Sadiq Khan joins Chief Rabbi Mirvis and other faith leaders for virtual Iftar
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Sadiq Khan joins Chief Rabbi Mirvis and other faith leaders for virtual Iftar

'I've always been deeply impressed by the concept of the Iftar through which our Muslim friends reach out and connect with so many people,' Rabbi Mirvis said

Credit: Twitter
Credit: Twitter

London Mayor Sadiq Khan joined Chief Rabbi Ephraim Mirvis and other faith leaders for a virtual interfaith Iftar, which organisers said drew a record-breaking 19,000 online viewers.

The Iftar, marking the end of a day of fasting during the month of Ramadan, was hosted remotely by BBC presenter Mishal Husain.

The annual event, previously held in iconic landmarks such as St Paul’s Cathedral and the Tower of London, was moved online this year amid the coronavirus lockdown.

It was organised by the Naz Legacy Foundation, a charity which seeks to promote education and integration into UK society. Participants included the Archbishop of Canterbury Justin Welby, Cardinal Vincent Nichols, Imam Mohammed Mahmoud. MPs tuning in included Seema Malhotra, James Murray and Afzal Khan.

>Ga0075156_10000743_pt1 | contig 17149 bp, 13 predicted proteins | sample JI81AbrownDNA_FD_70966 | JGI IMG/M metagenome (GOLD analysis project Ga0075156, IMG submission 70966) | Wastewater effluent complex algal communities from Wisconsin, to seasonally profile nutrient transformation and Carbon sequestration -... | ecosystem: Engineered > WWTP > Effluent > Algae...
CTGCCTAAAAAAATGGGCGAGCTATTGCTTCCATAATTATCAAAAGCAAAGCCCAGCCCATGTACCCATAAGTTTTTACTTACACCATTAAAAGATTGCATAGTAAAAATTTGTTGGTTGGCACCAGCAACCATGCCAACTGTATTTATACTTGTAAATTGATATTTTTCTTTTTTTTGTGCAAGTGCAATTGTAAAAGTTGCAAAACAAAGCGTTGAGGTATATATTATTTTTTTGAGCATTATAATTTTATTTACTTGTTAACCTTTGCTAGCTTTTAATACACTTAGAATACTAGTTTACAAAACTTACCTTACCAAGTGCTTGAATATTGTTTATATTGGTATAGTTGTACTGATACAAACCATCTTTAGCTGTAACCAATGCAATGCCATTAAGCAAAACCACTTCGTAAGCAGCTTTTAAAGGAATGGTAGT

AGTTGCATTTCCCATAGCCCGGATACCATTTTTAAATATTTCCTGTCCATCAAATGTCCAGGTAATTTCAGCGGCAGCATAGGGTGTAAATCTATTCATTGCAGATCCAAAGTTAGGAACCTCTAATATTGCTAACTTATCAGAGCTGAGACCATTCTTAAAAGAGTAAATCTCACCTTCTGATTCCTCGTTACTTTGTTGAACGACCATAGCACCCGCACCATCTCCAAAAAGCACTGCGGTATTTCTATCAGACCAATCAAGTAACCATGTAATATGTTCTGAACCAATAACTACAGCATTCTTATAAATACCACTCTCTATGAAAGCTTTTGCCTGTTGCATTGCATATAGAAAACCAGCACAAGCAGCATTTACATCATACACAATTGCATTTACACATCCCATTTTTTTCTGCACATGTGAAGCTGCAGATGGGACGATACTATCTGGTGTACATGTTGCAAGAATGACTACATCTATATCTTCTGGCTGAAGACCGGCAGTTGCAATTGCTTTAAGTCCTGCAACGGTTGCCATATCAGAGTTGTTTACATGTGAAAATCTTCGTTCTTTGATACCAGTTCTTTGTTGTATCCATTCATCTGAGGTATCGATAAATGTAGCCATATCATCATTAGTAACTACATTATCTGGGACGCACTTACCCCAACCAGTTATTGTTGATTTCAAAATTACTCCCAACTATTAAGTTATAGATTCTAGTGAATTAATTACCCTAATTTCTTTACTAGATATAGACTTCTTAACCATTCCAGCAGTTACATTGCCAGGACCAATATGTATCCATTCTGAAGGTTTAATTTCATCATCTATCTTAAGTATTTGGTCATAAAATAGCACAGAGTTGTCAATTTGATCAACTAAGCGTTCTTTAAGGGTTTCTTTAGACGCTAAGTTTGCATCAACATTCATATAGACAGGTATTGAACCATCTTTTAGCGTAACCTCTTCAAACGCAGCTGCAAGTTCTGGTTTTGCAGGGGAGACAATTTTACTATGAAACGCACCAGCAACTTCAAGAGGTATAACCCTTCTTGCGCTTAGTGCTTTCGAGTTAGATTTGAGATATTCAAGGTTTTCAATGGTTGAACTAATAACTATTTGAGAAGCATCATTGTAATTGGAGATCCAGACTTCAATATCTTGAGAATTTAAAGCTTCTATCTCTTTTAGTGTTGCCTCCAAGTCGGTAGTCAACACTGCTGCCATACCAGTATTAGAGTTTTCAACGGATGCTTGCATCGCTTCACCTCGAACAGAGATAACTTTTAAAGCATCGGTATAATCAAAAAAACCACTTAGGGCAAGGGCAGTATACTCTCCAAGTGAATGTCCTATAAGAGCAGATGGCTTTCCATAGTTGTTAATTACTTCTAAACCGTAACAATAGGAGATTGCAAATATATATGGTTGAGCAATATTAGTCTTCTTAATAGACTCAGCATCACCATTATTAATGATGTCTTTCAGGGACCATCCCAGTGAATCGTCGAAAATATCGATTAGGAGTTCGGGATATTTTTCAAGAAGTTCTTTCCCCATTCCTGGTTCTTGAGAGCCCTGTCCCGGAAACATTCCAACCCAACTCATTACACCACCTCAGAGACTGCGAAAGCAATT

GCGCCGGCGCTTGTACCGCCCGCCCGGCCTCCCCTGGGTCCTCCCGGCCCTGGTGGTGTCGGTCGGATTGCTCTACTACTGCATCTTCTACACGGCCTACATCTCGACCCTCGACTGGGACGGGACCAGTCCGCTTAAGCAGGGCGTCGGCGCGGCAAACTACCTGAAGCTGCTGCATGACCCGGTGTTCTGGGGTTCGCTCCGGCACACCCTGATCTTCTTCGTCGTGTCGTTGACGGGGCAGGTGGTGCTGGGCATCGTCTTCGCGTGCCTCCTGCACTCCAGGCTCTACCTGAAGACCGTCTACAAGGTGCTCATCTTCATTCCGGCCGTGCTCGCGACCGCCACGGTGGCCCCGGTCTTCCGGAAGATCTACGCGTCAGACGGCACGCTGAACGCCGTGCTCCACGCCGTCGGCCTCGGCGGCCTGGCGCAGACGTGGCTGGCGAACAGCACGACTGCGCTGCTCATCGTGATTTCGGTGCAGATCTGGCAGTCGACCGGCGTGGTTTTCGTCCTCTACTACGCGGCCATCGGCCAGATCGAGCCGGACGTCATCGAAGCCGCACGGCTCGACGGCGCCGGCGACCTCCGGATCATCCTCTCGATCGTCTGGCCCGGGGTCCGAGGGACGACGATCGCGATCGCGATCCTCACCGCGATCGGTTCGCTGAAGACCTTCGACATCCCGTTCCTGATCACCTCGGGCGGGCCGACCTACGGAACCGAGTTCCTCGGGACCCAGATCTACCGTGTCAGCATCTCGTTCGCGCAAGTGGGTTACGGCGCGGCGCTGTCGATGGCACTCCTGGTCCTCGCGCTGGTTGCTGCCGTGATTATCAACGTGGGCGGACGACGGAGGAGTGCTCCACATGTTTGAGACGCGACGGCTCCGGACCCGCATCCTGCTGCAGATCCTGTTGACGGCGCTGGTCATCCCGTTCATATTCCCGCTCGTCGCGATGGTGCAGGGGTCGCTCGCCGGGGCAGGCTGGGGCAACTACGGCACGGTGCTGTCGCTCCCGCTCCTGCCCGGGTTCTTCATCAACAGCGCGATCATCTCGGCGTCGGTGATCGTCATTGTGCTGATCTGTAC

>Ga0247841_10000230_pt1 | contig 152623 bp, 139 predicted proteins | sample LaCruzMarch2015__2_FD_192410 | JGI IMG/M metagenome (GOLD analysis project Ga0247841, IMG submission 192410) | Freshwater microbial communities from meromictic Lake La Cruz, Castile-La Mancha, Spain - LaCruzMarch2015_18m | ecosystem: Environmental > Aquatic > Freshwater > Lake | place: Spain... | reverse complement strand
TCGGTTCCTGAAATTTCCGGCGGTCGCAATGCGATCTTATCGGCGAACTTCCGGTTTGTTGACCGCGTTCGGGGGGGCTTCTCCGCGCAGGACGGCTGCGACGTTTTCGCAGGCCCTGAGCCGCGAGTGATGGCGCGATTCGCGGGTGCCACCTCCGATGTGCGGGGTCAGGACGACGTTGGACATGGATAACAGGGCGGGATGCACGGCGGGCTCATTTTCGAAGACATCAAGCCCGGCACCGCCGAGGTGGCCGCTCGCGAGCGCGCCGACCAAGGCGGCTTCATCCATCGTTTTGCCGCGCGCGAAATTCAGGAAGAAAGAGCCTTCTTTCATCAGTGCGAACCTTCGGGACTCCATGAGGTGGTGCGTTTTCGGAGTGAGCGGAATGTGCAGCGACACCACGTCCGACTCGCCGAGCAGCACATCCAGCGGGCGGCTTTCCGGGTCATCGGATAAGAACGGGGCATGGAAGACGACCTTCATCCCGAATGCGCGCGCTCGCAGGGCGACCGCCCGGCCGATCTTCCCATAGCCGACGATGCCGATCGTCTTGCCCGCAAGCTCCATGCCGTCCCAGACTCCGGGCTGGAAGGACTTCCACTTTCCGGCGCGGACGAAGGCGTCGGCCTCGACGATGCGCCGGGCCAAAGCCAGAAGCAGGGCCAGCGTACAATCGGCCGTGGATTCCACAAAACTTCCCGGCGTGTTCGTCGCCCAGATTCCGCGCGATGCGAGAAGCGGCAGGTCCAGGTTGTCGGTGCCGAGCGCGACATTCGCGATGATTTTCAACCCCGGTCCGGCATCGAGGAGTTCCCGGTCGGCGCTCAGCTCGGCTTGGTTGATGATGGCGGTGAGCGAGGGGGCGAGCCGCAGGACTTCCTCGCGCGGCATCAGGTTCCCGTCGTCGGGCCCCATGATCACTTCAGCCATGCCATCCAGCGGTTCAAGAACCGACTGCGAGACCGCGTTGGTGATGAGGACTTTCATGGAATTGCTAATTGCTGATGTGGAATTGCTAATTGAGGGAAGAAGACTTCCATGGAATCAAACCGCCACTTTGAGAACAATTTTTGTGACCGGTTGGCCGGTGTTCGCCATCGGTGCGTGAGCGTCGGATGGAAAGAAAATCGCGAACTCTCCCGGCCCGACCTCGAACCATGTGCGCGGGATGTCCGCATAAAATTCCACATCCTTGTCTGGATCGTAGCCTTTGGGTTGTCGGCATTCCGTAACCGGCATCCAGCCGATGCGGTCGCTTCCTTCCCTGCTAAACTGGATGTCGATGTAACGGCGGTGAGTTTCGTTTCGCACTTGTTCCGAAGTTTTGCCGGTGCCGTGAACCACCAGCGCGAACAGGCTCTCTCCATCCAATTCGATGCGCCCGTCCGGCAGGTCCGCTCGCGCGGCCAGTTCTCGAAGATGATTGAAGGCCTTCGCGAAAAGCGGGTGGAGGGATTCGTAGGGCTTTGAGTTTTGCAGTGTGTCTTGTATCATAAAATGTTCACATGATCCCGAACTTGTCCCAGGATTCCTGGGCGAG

In a pre-recorded message, Rabbi Mirvis told the Iftar: “I’ve always been deeply impressed by the concept of the Iftar through which our Muslim friends reach out and connect with so many people, taking hold of the Iftar opportunity to promote and champion the type of values which can enhance our society.

“In the lead up to the coronavirus we witnessed such a worrying increase of hate speech and hate crime right across the world. And now that we are in the midst of this crisis, we are seeing an impressive level of unity – in our communities, on the street, in our towns and cities, national and global unity, as all of us confront the hidden enemy together. It is so crucially important that we take this sense of unity and empower it to exist well beyond Covid-19.”

The Mayor of London, Sadiq Khan said: “It was an honour to break my fast with the Chief Rabbi, the Archbishop of Canterbury, Cardinal Vincent Nichols and many others at a virtual interfaith iftar yesterday evening.

“This is a Ramadan like no other with mosques left empty and families and neighbours unable to break their fast in each other’s homes or in community centres as they normally would. But I’m so proud that Londoners have been meeting virtually to celebrate the holy month, holding iftars with fellow Muslims and friends and neighbours of all faiths and backgrounds to show our enduring commitment to beating this virus in London together.”

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